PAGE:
I’m turning 27 in a few weeks and as hackneyed as it sounds, it feels like a milestone. I’m officially in the old phase of being young and the young phase of being old.
I used to think growing up meant knowing how to do things like balance a checkbook and have one glass of wine instead of five but now I realize that kind of growth is too simplistic. Like, you can learn how to drink properly and balance your checkbook whenever you want to. It means nothing. It’s not the guts. If maturity was really that easy to obtain, we wouldn’t have a graveyard of failures staring back at us.
Many people have died at 27 from thinking they were nothing for too long. The drugs and alcohol made them feel like something, anything, that wasn’t themselves and every time they’d put that stuff in their body, their heart would hurt a little bit more. And more. And more. Until eventually the self-hatred beat out any drip-drops of love that were left.
Love does not conquer all. If you spend too much of your twenties hating yourself, if you fail to learn the art of self-preservation, you will begin to break. It’s that simple.
When I moved out of New York a month and a half ago, all of my friends were going through some kind of major change in their lives. A virus had swept through the city and killed most of their relationships. Now, at 25 and 26, they were single for the first time since college. Every last one of them. How does that always end up happening? How does everyone break up at the same time?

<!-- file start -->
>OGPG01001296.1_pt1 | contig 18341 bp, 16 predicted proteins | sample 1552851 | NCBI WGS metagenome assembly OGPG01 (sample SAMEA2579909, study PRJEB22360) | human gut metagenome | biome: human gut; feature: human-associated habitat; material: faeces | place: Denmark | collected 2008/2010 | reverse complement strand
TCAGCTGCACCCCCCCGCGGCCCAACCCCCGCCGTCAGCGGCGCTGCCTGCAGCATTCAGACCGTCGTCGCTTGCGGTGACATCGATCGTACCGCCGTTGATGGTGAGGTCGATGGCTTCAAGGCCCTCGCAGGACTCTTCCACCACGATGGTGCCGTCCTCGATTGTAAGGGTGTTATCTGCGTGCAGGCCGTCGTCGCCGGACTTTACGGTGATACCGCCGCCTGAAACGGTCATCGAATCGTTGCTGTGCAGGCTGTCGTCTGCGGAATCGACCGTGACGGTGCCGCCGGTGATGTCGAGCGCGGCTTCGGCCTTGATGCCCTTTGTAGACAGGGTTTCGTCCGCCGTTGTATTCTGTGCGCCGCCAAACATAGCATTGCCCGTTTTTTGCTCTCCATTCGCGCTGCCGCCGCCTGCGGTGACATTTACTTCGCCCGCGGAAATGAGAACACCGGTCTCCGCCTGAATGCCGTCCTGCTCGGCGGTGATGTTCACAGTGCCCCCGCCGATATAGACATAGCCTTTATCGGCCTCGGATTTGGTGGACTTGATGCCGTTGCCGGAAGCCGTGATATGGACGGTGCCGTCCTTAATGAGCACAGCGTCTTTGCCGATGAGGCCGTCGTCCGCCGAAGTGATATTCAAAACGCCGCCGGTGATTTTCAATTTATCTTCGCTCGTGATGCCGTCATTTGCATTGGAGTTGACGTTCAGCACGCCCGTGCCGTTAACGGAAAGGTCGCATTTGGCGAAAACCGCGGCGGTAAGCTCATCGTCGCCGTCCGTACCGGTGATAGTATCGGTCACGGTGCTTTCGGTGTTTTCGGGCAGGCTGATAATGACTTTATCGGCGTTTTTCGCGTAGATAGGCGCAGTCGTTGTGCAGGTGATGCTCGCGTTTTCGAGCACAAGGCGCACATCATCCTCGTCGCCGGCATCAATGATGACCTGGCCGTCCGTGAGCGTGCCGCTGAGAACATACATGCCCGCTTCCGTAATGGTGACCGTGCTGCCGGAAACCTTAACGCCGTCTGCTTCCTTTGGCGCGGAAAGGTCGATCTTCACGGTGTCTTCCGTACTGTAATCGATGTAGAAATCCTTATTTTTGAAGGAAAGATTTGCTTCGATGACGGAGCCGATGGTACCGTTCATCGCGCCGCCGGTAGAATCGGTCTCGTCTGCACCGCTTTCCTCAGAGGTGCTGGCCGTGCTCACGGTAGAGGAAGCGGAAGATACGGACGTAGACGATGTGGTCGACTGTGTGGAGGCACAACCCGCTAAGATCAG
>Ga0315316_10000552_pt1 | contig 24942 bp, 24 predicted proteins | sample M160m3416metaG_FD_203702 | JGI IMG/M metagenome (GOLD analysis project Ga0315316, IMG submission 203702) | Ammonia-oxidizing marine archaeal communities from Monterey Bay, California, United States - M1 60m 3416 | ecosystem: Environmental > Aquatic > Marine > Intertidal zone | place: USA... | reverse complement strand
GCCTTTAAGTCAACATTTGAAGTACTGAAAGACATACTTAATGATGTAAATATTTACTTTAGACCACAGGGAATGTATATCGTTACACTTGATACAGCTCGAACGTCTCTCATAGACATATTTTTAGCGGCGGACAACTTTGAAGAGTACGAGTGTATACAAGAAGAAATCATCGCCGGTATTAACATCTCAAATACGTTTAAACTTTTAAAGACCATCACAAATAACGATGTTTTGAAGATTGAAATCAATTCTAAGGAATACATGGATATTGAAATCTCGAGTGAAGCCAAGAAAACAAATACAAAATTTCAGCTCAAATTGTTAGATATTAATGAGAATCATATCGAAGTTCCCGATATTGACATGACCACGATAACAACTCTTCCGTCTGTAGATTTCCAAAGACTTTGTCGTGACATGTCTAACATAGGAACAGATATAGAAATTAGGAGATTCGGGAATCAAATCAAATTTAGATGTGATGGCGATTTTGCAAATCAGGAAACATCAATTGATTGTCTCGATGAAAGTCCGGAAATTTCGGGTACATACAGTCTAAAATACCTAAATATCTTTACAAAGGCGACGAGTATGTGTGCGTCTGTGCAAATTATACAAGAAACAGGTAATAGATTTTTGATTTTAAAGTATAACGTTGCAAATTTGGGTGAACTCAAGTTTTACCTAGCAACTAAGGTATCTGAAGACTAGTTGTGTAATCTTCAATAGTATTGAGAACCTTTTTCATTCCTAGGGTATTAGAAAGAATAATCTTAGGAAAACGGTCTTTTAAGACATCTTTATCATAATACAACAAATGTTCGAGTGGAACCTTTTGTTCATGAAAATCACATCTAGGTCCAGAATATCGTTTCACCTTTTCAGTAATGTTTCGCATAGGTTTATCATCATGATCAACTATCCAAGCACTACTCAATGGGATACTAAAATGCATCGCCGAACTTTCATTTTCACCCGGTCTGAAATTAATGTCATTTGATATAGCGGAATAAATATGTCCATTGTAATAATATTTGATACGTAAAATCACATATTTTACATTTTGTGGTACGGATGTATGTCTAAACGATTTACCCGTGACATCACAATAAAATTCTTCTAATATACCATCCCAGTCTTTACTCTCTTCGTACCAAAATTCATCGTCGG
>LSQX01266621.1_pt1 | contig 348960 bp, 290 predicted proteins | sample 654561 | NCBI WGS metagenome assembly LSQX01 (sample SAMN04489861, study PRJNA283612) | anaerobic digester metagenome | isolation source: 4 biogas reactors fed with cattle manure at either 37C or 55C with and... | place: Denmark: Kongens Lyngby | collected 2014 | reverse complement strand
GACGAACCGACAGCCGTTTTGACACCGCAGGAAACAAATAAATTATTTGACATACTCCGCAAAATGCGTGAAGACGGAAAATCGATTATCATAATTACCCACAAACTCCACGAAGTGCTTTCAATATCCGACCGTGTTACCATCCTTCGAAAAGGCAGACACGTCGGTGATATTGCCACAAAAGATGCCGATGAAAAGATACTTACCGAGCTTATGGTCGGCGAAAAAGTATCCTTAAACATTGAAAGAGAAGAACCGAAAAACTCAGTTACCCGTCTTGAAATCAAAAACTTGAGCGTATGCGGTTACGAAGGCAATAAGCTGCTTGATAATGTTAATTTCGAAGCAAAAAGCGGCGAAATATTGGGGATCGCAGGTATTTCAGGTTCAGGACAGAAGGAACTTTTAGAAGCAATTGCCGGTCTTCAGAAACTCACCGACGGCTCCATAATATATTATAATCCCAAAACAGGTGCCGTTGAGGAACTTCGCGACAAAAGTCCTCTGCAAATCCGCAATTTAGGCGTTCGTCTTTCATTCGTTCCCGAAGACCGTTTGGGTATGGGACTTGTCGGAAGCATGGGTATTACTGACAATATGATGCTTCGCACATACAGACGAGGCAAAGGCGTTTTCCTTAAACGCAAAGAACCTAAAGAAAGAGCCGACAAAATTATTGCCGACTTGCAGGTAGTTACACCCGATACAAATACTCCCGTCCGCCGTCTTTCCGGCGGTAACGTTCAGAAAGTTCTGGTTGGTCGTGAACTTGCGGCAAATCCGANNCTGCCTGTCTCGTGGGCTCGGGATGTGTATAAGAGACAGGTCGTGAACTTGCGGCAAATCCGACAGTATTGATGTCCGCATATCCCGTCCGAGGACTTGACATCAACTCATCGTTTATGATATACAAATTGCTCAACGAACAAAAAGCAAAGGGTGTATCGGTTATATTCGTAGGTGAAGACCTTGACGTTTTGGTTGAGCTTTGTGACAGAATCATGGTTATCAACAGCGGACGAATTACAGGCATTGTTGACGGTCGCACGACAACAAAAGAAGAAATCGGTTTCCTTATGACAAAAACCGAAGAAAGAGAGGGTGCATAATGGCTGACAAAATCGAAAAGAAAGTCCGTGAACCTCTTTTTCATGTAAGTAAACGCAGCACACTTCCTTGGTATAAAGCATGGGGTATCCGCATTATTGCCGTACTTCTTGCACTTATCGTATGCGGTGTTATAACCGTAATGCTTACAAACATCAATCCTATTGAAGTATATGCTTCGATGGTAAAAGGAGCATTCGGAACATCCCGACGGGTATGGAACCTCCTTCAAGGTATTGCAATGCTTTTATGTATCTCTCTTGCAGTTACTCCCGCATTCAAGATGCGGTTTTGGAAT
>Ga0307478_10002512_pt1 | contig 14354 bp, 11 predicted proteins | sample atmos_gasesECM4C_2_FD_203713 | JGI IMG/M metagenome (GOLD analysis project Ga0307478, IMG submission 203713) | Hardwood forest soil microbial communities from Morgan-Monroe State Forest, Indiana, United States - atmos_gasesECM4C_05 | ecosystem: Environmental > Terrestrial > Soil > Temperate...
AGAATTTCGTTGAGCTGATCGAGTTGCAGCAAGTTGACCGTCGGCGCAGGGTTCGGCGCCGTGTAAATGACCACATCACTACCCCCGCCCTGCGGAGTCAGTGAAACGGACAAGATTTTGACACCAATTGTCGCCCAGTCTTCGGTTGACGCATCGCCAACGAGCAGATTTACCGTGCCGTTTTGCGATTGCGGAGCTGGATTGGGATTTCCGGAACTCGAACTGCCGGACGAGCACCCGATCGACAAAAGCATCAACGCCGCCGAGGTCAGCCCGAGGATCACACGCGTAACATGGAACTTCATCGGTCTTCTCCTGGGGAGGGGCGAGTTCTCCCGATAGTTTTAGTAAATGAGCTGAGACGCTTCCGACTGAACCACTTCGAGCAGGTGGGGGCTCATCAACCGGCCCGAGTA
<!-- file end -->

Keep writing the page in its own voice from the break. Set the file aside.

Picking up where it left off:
Anyway, sometimes to go forward, you have to go back. Since I’ve been in LA, I’ve kept in touch with my friends via text and email and it sounds like everyone is drunk off summer and romance and vodka sodas. It’s nice. Everyone is being safe and smart and kind about it. It’s not like how things were in college, when you had no idea who the hell you were, so you tried on a new identity every weekend. Most of us know who we are now and we’re realizing that’s when the real fun can begin.
It’s like spending two hours trying on outfits to go to a party, only to realize that the one you’re already wearing is the best one.
The most attractive thing about growing up, to me, is not knowing information about the stock market or buying overpriced furniture. Anyone can do that. It requires little skill. Real maturity is feeling secure in your decisions, it’s learning to never say “I’m sorry” when you really mean “go fuck yourself,”, it’s knowing how to say no without feeling guilt, it’s understanding your worth as a person and not being afraid to go after the things you want. That’s growth. That goes beyond the superficial and shows that you’ve worked damn hard to have a solid relationship with yourself and others.
Also, admitting that you know nothing is the only way you can really start to believe that you’re something.